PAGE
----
News: Academic Publishing Weekly

The stumbling blocks of Controlled Digital Lending, the future of audio-visual tools, and the adaptive nature of predatory journals

By Sabrina Cofer, digital media assistant, Choice
Academic Publishing Weekly: the latest curated news from around the industry. Purple background, white lettering.

Let’s Talk About Controlled Digital Lending

Library staffers Nathan Mealey, Michael Rodriguez, and Charlie Barlow dig into why Controlled Digital Lending (CDL)—which “enables libraries to lend the digitized version of a print copy of a work under controlled conditions”—has faced an uphill battle. They believe that CDL’s struggle to gain ground reveals the lack of innovation in the library technology market, most likely due to increased consolidation and a “mixed track record of library-led open source software initiatives.” They propose a successful path forward though ventures like the Boston Library Consortium’s (BLC’s) Controlled Digital Lending Working Group and Project ReShare. More broadly, Mealey, Rodriguez, and Barlow underscore the significance of library-led technology, which “offers a means for libraries to take back some measure of ownership of their core technologies and fix the technology market.” [Scholarly Kitchen]

The Midas Touch of Open Access

Springer Nature released yet another white paper on gold open access, finding that OA articles in hybrid journals experience greater impact, use, and reach when compared to non-OA articles. Further, green open access “is not sufficient to match the benefits of gold OA given that the version of record (VOR) of the article it is attached to remains behind a paywall.” The report also includes specifics on citation rates, Altmetric scores, and article download data. Steven Inchcoombe of Springer Nature concluded, “Not only is green OA not a sustainable OA option, with its continued reliance on library subscription payments, it is less desirable to researchers by offering less utility and reliability, and less beneficial to authors.” This white paper comes after a similar study earlier this year (“Stay Golden—Not Green), which revealed that authors prefer the VOR while conducting research. [Research Information]

The low marginal costs of online publishing allow scam journals to operate from anywhere, particularly where their business practices can operate with impunity. To fight them, it is essential to know how they attract researchers and avoid detection.

Kyle Siler, Philippe Vincent-Lamarre, Cassidy R. Sugimoto, Vincent Larivière

A “Determined and Adaptable Foe”: The Predatory Journal Problem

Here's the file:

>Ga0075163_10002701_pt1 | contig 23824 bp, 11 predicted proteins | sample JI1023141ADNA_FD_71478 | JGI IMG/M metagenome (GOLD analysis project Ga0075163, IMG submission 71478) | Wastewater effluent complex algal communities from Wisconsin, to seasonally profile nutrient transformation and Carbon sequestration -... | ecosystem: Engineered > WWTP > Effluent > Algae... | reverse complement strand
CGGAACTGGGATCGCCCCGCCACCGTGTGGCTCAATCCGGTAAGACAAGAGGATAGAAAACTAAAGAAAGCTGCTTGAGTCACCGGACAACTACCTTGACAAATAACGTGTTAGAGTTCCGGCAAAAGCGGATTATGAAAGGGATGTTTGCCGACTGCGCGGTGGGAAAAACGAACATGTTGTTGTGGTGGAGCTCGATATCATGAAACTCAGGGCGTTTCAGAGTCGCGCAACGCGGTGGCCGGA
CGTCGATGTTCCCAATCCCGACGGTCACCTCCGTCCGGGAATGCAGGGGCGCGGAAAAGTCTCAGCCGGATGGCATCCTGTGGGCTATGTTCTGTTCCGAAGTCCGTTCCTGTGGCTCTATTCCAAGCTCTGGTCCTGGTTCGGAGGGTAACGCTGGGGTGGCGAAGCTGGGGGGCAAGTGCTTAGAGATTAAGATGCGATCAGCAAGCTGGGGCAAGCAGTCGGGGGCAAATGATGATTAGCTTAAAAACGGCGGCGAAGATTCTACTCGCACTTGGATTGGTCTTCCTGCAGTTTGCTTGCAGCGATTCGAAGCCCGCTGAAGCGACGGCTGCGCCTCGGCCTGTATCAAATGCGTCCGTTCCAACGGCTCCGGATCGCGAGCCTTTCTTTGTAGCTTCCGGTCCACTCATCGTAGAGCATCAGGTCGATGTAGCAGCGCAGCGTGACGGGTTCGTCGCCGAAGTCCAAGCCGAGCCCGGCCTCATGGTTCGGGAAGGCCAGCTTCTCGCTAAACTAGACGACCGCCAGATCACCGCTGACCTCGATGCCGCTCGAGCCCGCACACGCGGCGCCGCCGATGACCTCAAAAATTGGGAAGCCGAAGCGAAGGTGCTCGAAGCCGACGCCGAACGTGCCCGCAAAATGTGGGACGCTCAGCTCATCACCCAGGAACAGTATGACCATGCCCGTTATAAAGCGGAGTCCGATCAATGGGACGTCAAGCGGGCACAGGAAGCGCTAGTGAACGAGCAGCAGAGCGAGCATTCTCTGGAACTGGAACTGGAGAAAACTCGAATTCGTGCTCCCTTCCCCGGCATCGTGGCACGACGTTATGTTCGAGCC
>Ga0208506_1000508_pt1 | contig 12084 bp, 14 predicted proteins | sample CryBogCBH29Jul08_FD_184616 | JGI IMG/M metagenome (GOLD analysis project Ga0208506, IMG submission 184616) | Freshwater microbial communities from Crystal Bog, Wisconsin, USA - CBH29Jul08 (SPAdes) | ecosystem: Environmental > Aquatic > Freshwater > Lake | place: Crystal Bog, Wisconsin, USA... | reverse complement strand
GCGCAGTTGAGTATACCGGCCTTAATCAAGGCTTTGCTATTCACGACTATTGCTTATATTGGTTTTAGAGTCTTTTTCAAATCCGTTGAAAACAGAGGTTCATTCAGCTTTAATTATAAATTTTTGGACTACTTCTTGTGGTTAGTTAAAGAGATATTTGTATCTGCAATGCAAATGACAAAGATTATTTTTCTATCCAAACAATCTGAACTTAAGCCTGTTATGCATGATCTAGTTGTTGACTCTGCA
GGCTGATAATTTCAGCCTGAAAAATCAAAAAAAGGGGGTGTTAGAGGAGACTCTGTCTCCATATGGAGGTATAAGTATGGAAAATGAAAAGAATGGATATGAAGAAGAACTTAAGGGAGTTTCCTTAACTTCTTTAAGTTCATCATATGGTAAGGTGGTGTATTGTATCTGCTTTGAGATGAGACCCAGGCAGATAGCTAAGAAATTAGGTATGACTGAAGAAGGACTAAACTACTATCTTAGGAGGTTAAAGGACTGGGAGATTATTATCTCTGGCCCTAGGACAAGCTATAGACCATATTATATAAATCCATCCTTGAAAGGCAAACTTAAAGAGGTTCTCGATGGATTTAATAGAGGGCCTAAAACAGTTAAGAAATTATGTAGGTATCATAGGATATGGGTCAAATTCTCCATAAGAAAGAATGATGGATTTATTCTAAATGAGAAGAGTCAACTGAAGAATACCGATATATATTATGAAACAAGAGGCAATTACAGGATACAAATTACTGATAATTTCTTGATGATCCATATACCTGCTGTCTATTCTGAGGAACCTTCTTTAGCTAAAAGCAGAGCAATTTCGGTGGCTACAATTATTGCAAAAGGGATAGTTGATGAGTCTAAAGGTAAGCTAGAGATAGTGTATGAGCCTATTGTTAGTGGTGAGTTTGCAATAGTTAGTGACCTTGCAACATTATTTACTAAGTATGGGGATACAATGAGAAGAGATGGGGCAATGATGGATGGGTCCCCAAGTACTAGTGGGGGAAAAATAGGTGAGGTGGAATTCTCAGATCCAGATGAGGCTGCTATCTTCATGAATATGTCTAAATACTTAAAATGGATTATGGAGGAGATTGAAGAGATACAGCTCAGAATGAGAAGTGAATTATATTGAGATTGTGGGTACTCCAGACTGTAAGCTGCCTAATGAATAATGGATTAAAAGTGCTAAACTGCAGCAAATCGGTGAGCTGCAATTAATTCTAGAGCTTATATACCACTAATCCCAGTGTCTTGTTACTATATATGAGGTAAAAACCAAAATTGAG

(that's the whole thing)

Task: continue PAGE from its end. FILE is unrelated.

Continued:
In time for Halloween, Nature looked at the persistent (spooky) problem of predatory journals—how do they keep coming back? The article offers background on the issue, including a 2018 ruling the US Federal Trade Commission (FTC) won against publisher OMICS for “deceptive business practices.” In the wake of the lawsuit, OMICS proved an adaptable adversary; the publisher removed its name from publications, rebranded journals under new titles, and bootlegged articles from other publishers. Proposed solutions to this “hydra” of a problem include greater transparency in peer review and institutions limiting funding to trustworthy journals that follow transparent practices. Will the industry ever slay this monster? [Nature]

Are Audio-Visual Formats the Future of Scholarly Publishing?

Shane Rydquist and Minhaj Rais of Impact Science walk through the benefits of audio-visual tools when disseminating scholarly information. They touch on recent changes in strategy from scholarly organizations and publishers—sharing scientific data via video or infographics often increases engagement on social media and within academic associations. Rydquist and Rais also discuss the pandemic’s impact on the scientific community’s audience; “newer audio-visual formats that help in engaging lay audiences can be highly effective in combating misinformation, enabling policymakers to take informed decisions, and getting people at large to universally trust scientific rigor.” Have you created a company TikTok yet? [Research Information]

Farrar, Straus and Giroux Welcome New President

Mitzi Angel, current publisher of Farrar, Straus and Giroux, will soon become the publishing house’s first female president come January 1st. Angel will assume the role from Jonathan Galassi, who will move to chairman and executive editor. Angel’s resume includes editor at FSG, as well as publisher of Faber & Faber. FSG has an impressive catalog of literary fiction, nonfiction, and poetry, including the work of acclaimed author Sally Rooney. Angel stated, “It’s really wonderful to have a great legacy to honor, but my attention is also on the future. I don’t want FSG to be fusty or dusty.” [New York Times]